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From badness to madness : penal and medical knowledge in federal women's prison policy

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From badness to madness : penal and medical knowledge in federal women's prison policy

Heeren, Kristy (2010) From badness to madness : penal and medical knowledge in federal women's prison policy. Masters thesis, Concordia University.

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Abstract

Canada's federal prison system, Correctional Service Canada (CSC), has made vast changes to the policies and structure of women's prisons over the past twenty years, claiming to have ushered in a 'new era' of "woman-centered," "culturally-sensitive," and "empowering" penology for women. Throughout this emergent policy development, the "psy-sciences" increasingly playa significant role, greatly influencing both the structure and operation of women's federal prisons and mental health services therein. This research seeks to explore CSC's women's prisons by using an institutional ethnographic strategy, textual analysis, as defined by Dorothy Smith and others. The central analysis concerns the ways in which discourse and ideology inform institutional and medical 'knowledge', and subsequently structure women's federal prisons and mental health services therein, illuminating the ways in which institutional texts regulate and facilitate policy to serve the ideological goals of the institution. The most salient and significant CSC policy texts published in the last twenty years were selected for analysis, and expressions of penal and medical "knowledges" were "mapped" to explicate the social and ruling relations that underlie CSC policy. Three primary rhetorical themes were identified in the texts: "Woman-centeredness/cultural sensitivity," "choice," and "correction/healing." These penal "knowledges" were examined and contrasted with CSC praxis. It is argued that CSC policy more accurately espouses neo-liberal ideology which reproduces sexism, racism, and the pathologization of women prisoners. It is concluded that CSC's purported achievement of a feminist and non-racist penal paradigm is more rhetorical than practical, as CSC continues to neglect social explanations for women's criminality and mental health status by individualizing women's problems and holding them personally responsible for their own criminal and mental "correction."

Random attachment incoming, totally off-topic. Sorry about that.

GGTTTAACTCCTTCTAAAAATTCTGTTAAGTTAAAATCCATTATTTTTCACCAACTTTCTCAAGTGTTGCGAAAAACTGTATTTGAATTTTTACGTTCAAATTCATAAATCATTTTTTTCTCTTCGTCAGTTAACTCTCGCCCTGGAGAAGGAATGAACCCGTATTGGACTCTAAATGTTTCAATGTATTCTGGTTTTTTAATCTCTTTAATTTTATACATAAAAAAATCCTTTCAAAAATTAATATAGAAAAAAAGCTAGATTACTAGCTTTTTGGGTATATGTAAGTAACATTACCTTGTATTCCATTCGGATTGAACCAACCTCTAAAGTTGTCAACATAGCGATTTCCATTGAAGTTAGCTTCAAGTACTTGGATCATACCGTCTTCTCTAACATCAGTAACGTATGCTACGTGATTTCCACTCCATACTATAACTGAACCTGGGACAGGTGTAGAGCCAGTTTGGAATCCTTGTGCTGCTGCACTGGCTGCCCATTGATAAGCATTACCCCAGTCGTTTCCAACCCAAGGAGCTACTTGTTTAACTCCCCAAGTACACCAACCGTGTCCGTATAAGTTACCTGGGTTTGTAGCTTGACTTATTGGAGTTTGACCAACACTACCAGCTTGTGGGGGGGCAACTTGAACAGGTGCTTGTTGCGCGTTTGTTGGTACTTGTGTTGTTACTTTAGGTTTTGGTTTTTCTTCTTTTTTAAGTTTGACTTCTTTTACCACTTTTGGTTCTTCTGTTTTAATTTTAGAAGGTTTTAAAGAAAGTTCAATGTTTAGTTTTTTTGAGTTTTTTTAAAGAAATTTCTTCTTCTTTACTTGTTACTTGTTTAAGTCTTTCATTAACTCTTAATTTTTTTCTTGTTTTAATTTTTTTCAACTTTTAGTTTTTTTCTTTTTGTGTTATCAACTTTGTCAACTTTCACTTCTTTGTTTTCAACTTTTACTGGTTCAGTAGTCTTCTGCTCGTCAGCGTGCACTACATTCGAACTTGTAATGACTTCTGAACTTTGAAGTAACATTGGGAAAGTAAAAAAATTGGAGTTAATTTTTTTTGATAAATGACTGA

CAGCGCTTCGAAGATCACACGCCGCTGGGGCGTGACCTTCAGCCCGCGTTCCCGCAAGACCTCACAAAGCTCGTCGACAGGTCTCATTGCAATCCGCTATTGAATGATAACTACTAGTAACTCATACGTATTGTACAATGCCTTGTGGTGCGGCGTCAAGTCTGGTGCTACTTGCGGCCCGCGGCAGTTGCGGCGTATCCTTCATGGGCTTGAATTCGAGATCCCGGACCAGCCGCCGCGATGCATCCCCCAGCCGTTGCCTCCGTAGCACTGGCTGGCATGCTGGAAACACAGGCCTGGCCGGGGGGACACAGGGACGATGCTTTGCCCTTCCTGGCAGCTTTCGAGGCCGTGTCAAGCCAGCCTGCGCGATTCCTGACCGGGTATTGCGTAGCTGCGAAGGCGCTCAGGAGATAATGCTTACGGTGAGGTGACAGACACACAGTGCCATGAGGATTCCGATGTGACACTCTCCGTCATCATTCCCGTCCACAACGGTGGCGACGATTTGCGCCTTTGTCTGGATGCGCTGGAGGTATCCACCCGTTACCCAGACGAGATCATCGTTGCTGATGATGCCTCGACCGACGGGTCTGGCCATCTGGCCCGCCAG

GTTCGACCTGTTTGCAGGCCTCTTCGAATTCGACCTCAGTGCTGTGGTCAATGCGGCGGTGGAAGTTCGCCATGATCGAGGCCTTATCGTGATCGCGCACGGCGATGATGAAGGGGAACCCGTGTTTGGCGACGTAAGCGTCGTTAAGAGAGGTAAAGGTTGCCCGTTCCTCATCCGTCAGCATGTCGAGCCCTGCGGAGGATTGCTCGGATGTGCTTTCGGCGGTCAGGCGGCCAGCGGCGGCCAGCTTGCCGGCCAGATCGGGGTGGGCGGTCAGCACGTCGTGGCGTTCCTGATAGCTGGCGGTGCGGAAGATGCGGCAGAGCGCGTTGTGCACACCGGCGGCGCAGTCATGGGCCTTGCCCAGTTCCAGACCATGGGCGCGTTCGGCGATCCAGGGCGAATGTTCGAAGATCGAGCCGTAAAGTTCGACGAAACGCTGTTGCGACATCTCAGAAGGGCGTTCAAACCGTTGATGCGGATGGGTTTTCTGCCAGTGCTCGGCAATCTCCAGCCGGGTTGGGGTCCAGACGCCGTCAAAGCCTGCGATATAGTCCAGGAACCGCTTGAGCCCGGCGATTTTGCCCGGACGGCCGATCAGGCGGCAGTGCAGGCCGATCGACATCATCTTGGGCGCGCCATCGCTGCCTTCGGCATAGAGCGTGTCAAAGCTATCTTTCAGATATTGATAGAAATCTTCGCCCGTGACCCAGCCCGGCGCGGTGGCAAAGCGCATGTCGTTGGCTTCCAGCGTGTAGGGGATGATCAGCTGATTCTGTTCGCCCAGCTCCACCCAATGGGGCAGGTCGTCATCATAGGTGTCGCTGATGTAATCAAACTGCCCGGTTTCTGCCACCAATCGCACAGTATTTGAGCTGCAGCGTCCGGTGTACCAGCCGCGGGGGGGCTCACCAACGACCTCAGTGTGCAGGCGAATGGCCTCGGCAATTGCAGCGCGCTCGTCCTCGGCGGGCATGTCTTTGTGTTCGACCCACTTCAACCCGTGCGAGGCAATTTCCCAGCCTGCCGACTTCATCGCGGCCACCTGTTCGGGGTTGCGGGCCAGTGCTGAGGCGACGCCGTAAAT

Divisions:Concordia University > Faculty of Arts and Science > Sociology and Anthropology
Item Type:Thesis (Masters)
Authors:Heeren, Kristy
Pagination:vii, 186 leaves : ill. ; 29 cm.
Institution:Concordia University
Degree Name:M.A.
Program:Sociology and Anthropology
Date:2010
Thesis Supervisor(s):Shaver, F
ID Code:979228
Deposited By: Concordia University Library
Deposited On:09 Dec 2014 17:55
Last Modified:18 Jan 2018 17:48
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